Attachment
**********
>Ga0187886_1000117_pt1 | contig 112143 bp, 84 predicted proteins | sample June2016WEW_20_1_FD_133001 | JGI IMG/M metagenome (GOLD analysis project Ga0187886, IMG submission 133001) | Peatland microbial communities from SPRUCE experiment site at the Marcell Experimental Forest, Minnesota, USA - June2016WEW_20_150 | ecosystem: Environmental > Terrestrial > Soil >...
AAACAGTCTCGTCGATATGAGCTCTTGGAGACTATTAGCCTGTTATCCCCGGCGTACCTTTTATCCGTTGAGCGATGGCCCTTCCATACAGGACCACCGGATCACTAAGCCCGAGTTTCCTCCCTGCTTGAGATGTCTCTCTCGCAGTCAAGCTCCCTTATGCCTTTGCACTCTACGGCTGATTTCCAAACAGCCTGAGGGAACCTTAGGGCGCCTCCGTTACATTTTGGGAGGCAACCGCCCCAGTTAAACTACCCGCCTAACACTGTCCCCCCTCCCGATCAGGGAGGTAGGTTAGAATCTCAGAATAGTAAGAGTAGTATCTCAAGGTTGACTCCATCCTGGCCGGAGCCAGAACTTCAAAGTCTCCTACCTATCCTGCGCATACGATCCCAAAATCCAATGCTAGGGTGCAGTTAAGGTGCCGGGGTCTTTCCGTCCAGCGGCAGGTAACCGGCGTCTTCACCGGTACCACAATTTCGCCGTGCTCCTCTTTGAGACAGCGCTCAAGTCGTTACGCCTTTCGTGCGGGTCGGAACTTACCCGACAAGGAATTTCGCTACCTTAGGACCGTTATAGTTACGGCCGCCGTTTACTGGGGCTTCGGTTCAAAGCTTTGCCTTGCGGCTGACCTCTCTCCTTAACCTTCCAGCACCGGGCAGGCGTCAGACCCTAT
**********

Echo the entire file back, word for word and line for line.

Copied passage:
>Ga0187886_1000117_pt1 | contig 112143 bp, 84 predicted proteins | sample June2016WEW_20_1_FD_133001 | JGI IMG/M metagenome (GOLD analysis project Ga0187886, IMG submission 133001) | Peatland microbial communities from SPRUCE experiment site at the Marcell Experimental Forest, Minnesota, USA - June2016WEW_20_150 | ecosystem: Environmental > Terrestrial > Soil >...
AAACAGTCTCGTCGATATGAGCTCTTGGAGACTATTAGCCTGTTATCCCCGGCGTACCTTTTATCCGTTGAGCGATGGCCCTTCCATACAGGACCACCGGATCACTAAGCCCGAGTTTCCTCCCTGCTTGAGATGTCTCTCTCGCAGTCAAGCTCCCTTATGCCTTTGCACTCTACGGCTGATTTCCAAACAGCCTGAGGGAACCTTAGGGCGCCTCCGTTACATTTTGGGAGGCAACCGCCCCAGTTAAACTACCCGCCTAACACTGTCCCCCCTCCCGATCAGGGAGGTAGGTTAGAATCTCAGAATAGTAAGAGTAGTATCTCAAGGTTGACTCCATCCTGGCCGGAGCCAGAACTTCAAAGTCTCCTACCTATCCTGCGCATACGATCCCAAAATCCAATGCTAGGGTGCAGTTAAGGTGCCGGGGTCTTTCCGTCCAGCGGCAGGTAACCGGCGTCTTCACCGGTACCACAATTTCGCCGTGCTCCTCTTTGAGACAGCGCTCAAGTCGTTACGCCTTTCGTGCGGGTCGGAACTTACCCGACAAGGAATTTCGCTACCTTAGGACCGTTATAGTTACGGCCGCCGTTTACTGGGGCTTCGGTTCAAAGCTTTGCCTTGCGGCTGACCTCTCTCCTTAACCTTCCAGCACCGGGCAGGCGTCAGACCCTAT